Last Saturday morning was busy with a long list of errands. First stop was the Farmer’s Market to visit a booth selling compost supplies. We needed a new filter for the compost bucket that sits on the kitchen counter.
As I drove to St. Johnsbury along the empty interstate, I remembered something my friend Mary Anne had mentioned to me recently. “It seems like the farmer’s market has really grown,” she was saying, “there are more booths, new sights and smells, fresh coffee, food cooking…”
The simplicity of Mary Anne’s comment must have stayed with me. Pulling into the parking lot, I had to reflect that with my list of “to do’s” and the focus on my errand, there was a good chance that once I made it to the market, I wouldn’t notice any of the new booths or smell the coffee brewing.
To be honest, a visit to the farmer’s market makes me anxious. Samadhi Cushions is in a neighborhood of small towns. The likelihood of seeing someone you know at the market is high. In these situations, unless it is a good friend, I’m generally at a loss for words. How will I gracefully initiate, develop and wind-up one of these encounters, I always wonder? On top of that, my errand lists never includes unscheduled conversation with acquaintances, adding time pressure to the anxiety of chance encounters.
The Point of Practice
“Isn’t this is what your meditation practice is supposed to help you with – smelling the coffee at the farmer’s market?” Had my (on again off again, it must be said) sitting meditation practice somehow disconnected itself from the day to day? Having embarked on the journey of meditation, had I concluded that meditation was somehow more meaningful than the mundane details of life? It’s ironic of course. The point of mindfulness meditation is to be mindful of what’s happening. As a general rule, the senses (smell and the other four) are what’s happening, along with our mental commentary and subconscious gossip, of course. Getting out of the car, I resolved to smell the coffee Mary Anne had talked about.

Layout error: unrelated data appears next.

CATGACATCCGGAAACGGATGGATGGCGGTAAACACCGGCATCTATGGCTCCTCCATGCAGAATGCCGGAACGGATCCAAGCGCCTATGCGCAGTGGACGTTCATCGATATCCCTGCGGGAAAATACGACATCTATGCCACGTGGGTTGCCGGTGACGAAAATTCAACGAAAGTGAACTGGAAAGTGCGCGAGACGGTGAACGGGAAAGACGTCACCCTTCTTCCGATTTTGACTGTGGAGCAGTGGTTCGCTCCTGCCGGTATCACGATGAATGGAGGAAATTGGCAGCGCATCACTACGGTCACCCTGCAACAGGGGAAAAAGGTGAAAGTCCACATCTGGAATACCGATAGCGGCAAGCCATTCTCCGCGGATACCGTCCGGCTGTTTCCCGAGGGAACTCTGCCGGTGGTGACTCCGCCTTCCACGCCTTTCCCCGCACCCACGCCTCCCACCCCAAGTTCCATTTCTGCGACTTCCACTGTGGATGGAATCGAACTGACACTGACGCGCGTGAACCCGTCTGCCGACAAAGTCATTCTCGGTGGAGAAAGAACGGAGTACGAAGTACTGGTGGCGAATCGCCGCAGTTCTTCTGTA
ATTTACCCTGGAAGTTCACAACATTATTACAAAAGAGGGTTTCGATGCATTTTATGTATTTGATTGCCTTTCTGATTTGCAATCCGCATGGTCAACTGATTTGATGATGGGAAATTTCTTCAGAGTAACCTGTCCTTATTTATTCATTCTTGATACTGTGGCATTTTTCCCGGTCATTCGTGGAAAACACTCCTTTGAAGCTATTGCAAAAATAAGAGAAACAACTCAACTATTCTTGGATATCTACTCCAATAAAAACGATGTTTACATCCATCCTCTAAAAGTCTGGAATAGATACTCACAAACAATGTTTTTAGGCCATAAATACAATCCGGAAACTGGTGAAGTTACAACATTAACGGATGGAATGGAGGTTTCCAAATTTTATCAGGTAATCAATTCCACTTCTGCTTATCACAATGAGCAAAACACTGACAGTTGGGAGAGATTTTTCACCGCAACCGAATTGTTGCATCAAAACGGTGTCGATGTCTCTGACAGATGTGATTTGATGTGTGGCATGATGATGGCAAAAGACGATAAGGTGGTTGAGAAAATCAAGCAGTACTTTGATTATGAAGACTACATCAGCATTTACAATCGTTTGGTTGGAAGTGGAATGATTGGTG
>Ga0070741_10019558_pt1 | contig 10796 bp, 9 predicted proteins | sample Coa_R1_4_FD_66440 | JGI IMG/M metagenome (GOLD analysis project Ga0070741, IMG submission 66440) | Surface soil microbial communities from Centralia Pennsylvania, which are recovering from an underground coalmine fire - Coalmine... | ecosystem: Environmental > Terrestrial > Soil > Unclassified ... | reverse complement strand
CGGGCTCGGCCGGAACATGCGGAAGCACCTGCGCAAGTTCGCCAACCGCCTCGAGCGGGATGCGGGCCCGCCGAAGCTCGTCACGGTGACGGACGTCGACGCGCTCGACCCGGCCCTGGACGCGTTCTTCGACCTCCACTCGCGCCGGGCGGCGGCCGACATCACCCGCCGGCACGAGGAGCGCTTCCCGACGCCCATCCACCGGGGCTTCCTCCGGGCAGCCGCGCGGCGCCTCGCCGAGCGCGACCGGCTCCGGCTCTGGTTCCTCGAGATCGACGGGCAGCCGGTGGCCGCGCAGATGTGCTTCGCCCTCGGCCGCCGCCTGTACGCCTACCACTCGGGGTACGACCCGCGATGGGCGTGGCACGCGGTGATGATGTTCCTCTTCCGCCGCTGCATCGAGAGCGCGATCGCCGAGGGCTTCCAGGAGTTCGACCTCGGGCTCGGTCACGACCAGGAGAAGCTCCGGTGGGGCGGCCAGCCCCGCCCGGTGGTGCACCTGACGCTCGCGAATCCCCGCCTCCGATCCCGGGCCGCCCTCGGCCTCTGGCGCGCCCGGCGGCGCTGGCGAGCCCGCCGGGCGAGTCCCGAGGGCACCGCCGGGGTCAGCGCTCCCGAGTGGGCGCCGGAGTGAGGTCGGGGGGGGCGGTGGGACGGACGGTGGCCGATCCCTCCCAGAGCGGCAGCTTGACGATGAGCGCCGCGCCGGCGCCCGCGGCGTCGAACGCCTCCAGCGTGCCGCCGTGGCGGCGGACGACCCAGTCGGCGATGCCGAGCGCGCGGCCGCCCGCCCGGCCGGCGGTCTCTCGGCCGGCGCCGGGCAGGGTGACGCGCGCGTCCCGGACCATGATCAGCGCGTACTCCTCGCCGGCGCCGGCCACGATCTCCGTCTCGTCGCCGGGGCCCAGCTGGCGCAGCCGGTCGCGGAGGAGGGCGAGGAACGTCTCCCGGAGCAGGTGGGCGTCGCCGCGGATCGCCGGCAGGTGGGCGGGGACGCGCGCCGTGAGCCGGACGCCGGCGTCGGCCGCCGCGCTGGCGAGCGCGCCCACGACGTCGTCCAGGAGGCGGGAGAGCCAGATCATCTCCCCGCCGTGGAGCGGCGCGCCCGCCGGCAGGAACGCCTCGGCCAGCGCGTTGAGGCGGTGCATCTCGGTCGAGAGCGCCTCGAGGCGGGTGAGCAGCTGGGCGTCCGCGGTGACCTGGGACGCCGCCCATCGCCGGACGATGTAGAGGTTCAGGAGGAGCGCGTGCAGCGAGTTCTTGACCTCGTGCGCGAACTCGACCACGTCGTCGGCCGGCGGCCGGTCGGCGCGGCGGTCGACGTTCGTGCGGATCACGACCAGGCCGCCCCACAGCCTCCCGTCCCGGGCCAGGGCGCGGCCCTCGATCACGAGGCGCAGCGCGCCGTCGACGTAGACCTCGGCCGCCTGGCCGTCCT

If from time to time, your meditation practice encourages a retreat from the world of the senses, then you may, like me, find yourself rushing through the slices of life that occur between meditation sessions. The pretext — maybe these details are insignificant to the grand scheme of things. Of course, half of life is only the sum total of many sensory details. Ignoring them is a likely indication that we are alienated from our own ordinary experience. Since the philosophy of meditation teaches us about the primacy of mind, we find ourselves wary of the senses and their messages for us.
In traditional Buddhist literature, sense experience is referred to as a “realm.” In effect, fully explored, each sense (seeing, smelling, tasting, hearing, touching, feeling) is understood as its own world. In today’s speed driven culture, we seem to have lost much of our connection with the depth and magic of our basic sense experience.
Traditionally, it was the role of culture to teach how to engage and appreciate sense experience. In France, my wife’s country of origin, teenagers are encouraged to have opinions about the quality of wine and character of cheese. In a simple stroll through our nearby forests, old-time Vermonters can tell you so much about its history, flora and fauna. These are refinements to the senses taught to us by our parents and grandparents. The sense experience is refined by paying attention to the details of what we experience.
A Matter of Relationship
To pay attention, you need to hear from someone that sense experience is trust-worthy, meaningful and merits appreciation. This doesn’t seem to be a big spiritual question; it is simply a matter of connecting with one’s experience of life. Wisdom comes later. It is insight or penetration into the depth of that experience. Without the experience, however, the question of wisdom is moot.